I’m undecided about what I think about this. I think children are conditioned to be little consumers from a very early age and hungrily eat up and reproduce the dominant norms of society, including dominant norms about gender and sexuality. I think that it is a misunderstanding of this to assume that sexualised child products are capitalism cashing in on paedophilia – sexual abuse is about the mindset of the attacker rather than the appearence of the victim, and the one indisputable factor about children which makes them attractive to paedophiles is the one factor you can’t change – the fact that they are children.
That said, I can’t say I am thrilled at the prospect of my children growing up in a society where the female body is dominantly viewed as a product. It’s the impossible dream, but I want my daughter to experience her body as just that, her body, not something reified and fetishised in a million different places and a million different ways. If you look at the stats, the vast majority of women – even or perhaps especially women who all around them would see as measuring up well against the norms for beauty – are uncomfortable with their bodies. More UK women diet than don’t, and that’s before you look under the surface of that to eating disorders, where you move beyond disastisfaction to loathing. It’s not just to do with what the media presents us with, but it’s a part of it.
I can’t see how enforceable the reforms are. How will they ever control what is on the TV, on the internet, in the shops, in the age of the internet and illegal sweatshops? If there was some sort of universal package available for parents to censor the internet and TV for their children it wouldn’t necessarily be a bad thing. I don’t think stopping shops from selling sexualised children’s clothes will achieve much though I’m not sure I can be bothered to defend the rights of the capitalists to produce and sell these items. I’m not sure how the divisions would be made, either – what makes one slogan inappropriate and not another? Where is your cut off – mini high heels seem to have been mentioned and while I don’t think they are something I would buy for my daughter (much as we begged our own parents back in the 80s) there is a difference between these and say a miniature thong – isn’t there? It’s all a bit confusing.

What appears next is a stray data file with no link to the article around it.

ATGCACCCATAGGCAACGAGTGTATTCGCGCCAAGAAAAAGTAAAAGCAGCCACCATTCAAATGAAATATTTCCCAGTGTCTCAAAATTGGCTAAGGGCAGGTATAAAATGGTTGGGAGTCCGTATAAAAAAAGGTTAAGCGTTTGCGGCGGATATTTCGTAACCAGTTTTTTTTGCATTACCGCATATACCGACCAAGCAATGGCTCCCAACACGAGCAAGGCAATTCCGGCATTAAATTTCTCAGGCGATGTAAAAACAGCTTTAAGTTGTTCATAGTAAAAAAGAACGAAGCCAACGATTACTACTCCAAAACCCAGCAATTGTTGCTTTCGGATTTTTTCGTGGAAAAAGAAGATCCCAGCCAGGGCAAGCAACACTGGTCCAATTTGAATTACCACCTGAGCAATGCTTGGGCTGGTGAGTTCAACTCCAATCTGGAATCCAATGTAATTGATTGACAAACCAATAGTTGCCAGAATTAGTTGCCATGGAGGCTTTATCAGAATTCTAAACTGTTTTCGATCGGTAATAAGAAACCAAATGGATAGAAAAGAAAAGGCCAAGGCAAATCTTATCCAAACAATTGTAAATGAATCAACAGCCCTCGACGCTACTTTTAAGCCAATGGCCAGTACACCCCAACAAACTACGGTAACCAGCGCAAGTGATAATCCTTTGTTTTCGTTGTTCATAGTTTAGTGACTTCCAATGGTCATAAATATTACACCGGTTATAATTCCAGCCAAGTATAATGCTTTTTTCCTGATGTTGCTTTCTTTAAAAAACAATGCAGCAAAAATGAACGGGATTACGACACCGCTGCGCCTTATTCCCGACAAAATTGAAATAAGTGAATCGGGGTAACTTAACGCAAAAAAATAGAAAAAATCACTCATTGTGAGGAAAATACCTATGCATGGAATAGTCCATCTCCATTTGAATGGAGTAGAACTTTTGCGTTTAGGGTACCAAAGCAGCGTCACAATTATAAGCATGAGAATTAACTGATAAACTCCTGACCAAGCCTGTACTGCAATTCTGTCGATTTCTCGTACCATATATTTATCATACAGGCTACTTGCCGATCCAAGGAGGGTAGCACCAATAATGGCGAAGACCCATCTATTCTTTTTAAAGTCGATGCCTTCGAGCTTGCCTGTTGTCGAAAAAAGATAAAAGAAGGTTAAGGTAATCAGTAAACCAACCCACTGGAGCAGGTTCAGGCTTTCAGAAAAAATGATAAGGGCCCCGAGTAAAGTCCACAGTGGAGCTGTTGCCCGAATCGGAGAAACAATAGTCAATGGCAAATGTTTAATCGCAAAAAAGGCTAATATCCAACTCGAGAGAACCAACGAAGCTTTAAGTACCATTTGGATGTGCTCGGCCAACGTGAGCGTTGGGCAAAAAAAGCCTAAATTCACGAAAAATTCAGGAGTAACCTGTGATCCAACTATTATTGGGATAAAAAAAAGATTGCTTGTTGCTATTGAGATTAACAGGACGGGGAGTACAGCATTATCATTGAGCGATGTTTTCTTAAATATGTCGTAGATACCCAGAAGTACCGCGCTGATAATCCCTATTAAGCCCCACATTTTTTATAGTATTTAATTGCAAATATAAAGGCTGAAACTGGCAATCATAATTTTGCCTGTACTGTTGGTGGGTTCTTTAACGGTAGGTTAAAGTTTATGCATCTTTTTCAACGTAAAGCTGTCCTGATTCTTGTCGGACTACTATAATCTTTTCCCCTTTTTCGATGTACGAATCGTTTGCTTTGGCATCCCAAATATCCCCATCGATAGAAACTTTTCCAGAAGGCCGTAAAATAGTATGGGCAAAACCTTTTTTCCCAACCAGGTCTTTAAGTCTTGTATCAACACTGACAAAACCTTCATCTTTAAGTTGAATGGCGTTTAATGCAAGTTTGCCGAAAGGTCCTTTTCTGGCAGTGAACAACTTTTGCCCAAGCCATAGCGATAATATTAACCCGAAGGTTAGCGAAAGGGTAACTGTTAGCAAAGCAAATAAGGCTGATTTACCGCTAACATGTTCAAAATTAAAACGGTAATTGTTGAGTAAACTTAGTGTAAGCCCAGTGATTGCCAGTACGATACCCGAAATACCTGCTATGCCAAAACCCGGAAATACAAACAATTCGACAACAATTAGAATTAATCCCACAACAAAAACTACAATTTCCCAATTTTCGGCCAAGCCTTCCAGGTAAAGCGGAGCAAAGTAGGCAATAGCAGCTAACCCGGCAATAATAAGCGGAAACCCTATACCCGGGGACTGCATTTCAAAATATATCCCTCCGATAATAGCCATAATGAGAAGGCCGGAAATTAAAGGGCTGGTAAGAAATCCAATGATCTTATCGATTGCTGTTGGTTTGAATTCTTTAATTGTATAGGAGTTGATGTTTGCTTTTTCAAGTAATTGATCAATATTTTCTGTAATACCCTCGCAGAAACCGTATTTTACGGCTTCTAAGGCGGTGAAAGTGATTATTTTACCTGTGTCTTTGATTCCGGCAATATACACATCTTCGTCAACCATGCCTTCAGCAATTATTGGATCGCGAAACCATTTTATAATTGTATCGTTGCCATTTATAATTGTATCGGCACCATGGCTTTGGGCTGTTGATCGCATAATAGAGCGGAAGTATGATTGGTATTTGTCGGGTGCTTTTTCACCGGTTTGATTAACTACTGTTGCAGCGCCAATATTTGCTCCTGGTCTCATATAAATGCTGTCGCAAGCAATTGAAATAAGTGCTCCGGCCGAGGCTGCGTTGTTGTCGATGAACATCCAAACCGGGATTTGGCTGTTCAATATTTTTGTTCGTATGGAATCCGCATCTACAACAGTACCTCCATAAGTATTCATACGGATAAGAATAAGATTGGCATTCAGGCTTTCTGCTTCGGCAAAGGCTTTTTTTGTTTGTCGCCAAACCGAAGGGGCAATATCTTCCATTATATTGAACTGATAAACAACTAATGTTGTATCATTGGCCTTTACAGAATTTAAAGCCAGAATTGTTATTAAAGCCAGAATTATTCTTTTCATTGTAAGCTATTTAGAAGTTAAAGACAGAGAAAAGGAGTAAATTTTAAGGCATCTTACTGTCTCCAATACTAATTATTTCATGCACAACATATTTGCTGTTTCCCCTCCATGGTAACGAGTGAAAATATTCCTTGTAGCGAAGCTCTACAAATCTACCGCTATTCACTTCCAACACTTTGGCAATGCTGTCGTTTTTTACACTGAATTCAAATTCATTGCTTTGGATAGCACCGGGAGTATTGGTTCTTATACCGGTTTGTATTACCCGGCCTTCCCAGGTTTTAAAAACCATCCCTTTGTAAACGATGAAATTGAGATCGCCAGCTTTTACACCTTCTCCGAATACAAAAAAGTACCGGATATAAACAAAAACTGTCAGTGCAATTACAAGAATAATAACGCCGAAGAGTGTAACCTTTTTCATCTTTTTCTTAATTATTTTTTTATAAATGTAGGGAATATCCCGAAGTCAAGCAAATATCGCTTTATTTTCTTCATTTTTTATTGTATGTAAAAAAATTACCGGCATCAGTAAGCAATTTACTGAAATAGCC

There does seem to be a lot of outrage in the comments of the articles I’ve seen so far. I don’t think many of the measure are particularly draconian or Stalinesque, though I’m not sure how effective they will be. I AM a bit suspicous in the sense that there is a very real possibility in the age of Dorries and her ilk that this could be part of a movement towards policing other things – child access to homosexual images (I’m not talking porn here!) for example. That said, some of the changes don’t seem so bad. I’d love to take my children into a newsagent without them being bombarded with sexist images of women and if there is a brown bag policy, who is it actually depriving? The magazines are still available for the people who want them, after all, it’s not an outright ban proposed. It seems similar to me to the smoking ban – people who want to smoke can still do it, they just have to do it in a way that doesn’t interfere with other people’s freedoms to not be exposed to smoke.